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Post Options Post Options   Thanks (0) Thanks(0)   Quote AK1 Quote  Post ReplyReply Direct Link To This Post Posted: 20 September 2012 at 13:36
Free oxtails!!!!! I'd take that offer. Hope it all works out for you.Thumbs Up
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Post Options Post Options   Thanks (0) Thanks(0)   Quote pitrow Quote  Post ReplyReply Direct Link To This Post Posted: 20 September 2012 at 14:00
Nice score Ron! 
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Post Options Post Options   Thanks (0) Thanks(0)   Quote HistoricFoodie Quote  Post ReplyReply Direct Link To This Post Posted: 20 September 2012 at 15:18
Hmmmmmmm. I'm fully prepared to hate you for that!
 
Except that I know unprocessed ox tails aren't good for you. What you need to do is package them up in a cooler and send them to me for proper disposal. Approve
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Post Options Post Options   Thanks (0) Thanks(0)   Quote AK1 Quote  Post ReplyReply Direct Link To This Post Posted: 20 September 2012 at 17:26
Laugh all you want, but Brook is right. You really ought to send these oxtails to the rest of us. 
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Post Options Post Options   Thanks (0) Thanks(0)   Quote TasunkaWitko Quote  Post ReplyReply Direct Link To This Post Posted: 26 July 2013 at 13:33


Found another great source here where LOCALLY grown and slaughtered oxtails are only 3$ APIECE!!!
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Post Options Post Options   Thanks (0) Thanks(0)   Quote HistoricFoodie Quote  Post ReplyReply Direct Link To This Post Posted: 26 July 2013 at 16:04
That just ain't right, Ron!

Here, when even available, they're pushing the six dollar mark. That's per pound, not per tail. I mean, really. Six bucks for bones!

I remember when they were a cheap cut. Like so many of the tough cuts, they're been discovered by celebrity chefs and foodies. So now they're "gourmet," with a pricetag to match.

Before ox tails became all the rage it was short ribs. I grew up on short ribs, because we couldn't afford anything better. Now you need a second mortgage to put them on the table.

All of the bottom cuts now carry ridiculous prices. Have y'all bought (or, rather, priced) flank steak lately? We won't even bring up brisket.

Try as they might, the whole offal thing hasn't taken off, except among some high-end chefs. The typical American just isn't going to eat those parts---unless, as has happened with seafood, they make a concerted effort to change the names.

It's a round robin with offal. Because it isn't very popular, it's generally unavailable. Which makes liver, and hearts, and tongues, and brains, and tripe, etc. "specialty" cuts. Which makes them expensive, so people don't buy them, and they never become popular, so remain unavailable.

And if you think changing names, alone, doesn't make a big difference you haven't bought any fresh bacon lately.

Seems that this year the honor will go to beef cheeks, which all the chefs and foodies are talking about.

For a lot of these cuts, availability seems to be a localized thing. Beef short ribs, for instance, a staple of the barbecue world in Texas and California, are virtually unknown in the South. Here the ribs are stripped and the meat ground into hamburger. Which is kind of amusing, because certain high-end restaurants---ya know, the kind that charge $25 and up for hamburgers---due the same thing with short ribs, and justify the prices that way.

OK. Rant over.
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Post Options Post Options   Thanks (0) Thanks(0)   Quote Effigy Quote  Post ReplyReply Direct Link To This Post Posted: 27 July 2013 at 05:12
Just a note, my home-kill butcher just tried to pull a swiftie!
clearly tails are becoming valuable.
I guess he was hoping I wouldn't notice I didn't get our tail.
I will be calling him on Monday, and getting a fatter bigger one as replacement.

It helps to have friends
Thanks all.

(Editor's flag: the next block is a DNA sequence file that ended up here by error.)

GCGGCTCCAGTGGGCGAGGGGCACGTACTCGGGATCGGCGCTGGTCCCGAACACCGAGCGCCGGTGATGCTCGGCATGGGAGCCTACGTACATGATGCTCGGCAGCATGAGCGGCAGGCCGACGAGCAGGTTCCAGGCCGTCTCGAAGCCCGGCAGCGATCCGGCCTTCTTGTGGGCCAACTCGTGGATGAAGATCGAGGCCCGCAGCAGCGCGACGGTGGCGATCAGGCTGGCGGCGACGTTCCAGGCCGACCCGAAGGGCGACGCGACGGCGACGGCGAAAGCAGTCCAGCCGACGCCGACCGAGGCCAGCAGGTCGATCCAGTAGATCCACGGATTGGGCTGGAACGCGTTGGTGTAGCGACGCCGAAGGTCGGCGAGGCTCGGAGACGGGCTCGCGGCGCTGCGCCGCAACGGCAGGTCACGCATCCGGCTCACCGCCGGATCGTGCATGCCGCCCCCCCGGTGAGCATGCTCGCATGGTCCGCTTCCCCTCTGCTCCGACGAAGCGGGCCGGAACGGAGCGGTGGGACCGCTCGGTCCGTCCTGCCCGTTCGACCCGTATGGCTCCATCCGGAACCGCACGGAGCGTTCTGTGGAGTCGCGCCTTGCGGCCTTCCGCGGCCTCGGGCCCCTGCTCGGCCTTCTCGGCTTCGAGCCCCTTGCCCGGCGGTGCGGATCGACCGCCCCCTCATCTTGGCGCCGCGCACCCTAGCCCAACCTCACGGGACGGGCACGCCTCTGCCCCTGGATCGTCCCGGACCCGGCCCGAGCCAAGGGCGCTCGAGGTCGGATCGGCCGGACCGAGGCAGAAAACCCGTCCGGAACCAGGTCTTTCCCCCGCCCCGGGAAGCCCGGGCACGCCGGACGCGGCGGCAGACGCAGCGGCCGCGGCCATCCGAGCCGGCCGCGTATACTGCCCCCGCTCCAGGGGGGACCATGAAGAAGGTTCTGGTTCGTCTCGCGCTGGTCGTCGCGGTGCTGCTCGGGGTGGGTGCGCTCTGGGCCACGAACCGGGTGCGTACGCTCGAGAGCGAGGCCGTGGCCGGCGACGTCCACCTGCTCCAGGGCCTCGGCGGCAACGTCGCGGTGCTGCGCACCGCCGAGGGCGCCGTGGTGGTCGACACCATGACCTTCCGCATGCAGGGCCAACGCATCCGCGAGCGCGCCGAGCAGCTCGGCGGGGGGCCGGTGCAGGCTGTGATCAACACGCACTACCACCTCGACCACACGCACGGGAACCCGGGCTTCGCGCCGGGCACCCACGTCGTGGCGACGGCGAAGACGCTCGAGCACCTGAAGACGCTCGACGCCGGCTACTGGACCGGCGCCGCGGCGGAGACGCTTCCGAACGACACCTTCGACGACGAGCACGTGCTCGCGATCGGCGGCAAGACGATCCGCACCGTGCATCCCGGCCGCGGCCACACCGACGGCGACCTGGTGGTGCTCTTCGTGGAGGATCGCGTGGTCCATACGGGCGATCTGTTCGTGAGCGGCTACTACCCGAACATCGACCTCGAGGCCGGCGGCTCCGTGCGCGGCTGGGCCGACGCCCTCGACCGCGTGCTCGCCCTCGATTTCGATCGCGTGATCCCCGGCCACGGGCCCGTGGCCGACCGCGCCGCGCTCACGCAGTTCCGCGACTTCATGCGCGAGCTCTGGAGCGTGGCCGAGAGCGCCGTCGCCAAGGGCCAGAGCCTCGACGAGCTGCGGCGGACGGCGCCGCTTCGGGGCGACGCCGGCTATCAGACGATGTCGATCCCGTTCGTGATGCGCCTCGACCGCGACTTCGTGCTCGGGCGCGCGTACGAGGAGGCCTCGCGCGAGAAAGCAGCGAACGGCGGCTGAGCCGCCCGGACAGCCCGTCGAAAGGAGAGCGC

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Post Options Post Options   Thanks (0) Thanks(0)   Quote Margi Cintrano Quote  Post ReplyReply Direct Link To This Post Posted: 27 July 2013 at 06:09
In Spain, oxtail is seasonal and collaborates with the Bull Fighting Corridas ( the Bull Fighting Rinks ) excluding the 4 Catalá provinces where it is outlawed; Tarragona, Barcelona, Girona and Lérida.
 
These seasons take place: March / April / May and July.  
 
I paid, 8 Euros for the kilo ... For San Fermín the 6th July. I too, have friends in the right places !
 
 
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Post Options Post Options   Thanks (0) Thanks(0)   Quote Hoser Quote  Post ReplyReply Direct Link To This Post Posted: 28 July 2013 at 03:27
Sure wish I could find some oxtail...I'm dying to try a kalimotxo version. The short ribs were so good that way, I'm sure the tail would be over the top.
Go ahead...play with your food!
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Post Options Post Options   Thanks (0) Thanks(0)   Quote TasunkaWitko Quote  Post ReplyReply Direct Link To This Post Posted: 29 July 2013 at 09:12
Dave - I think that kalimotxo and oxtails would make a perfectly wonderful combination; the flavours would go beautifully hand-in-hand with the long, slow technique.
If all else fails, I can package some carefully in dry ice and ship them during the winter, where I am guessing they should arrive still-frozen or, at worse, thawed and ready to be used - or perhaps your Portuguese neighbours might have some resources for acquiring them?
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Post Options Post Options   Thanks (0) Thanks(0)   Quote TasunkaWitko Quote  Post ReplyReply Direct Link To This Post Posted: 18 May 2017 at 13:23
Bringing this back to the top in order to post the best oxtail recipe I've tried, so far:

http://foodsoftheworld.activeboards.net/rabo-de-toro-de-puente-de-la-reina_topic4802.html

Also, I'd like to try the Oxtail on Brook's thread regarding Gullah foodways:

http://foodsoftheworld.activeboards.net/beyond-shrimp-grits_topic4408.html
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Post Options Post Options   Thanks (0) Thanks(0)   Quote TasunkaWitko Quote  Post ReplyReply Direct Link To This Post Posted: 31 January 2018 at 09:24
Mike - we have oxtail on the menu this coming weekend. My current plan is to prepare the Gullah Oxtail shared by Brook (link in post immediately above this one); but in my searching, I noticed that the link to the Malay Oxtail in your opening post is dead.

I know it's been a while, but if you get a moment, could you maybe cruise the interwebs and see if it (or a similar recipe) can be found under another source? I did a quick Google search, but not sure which one would be close to the one you were referring to.

Many thanks -

Ron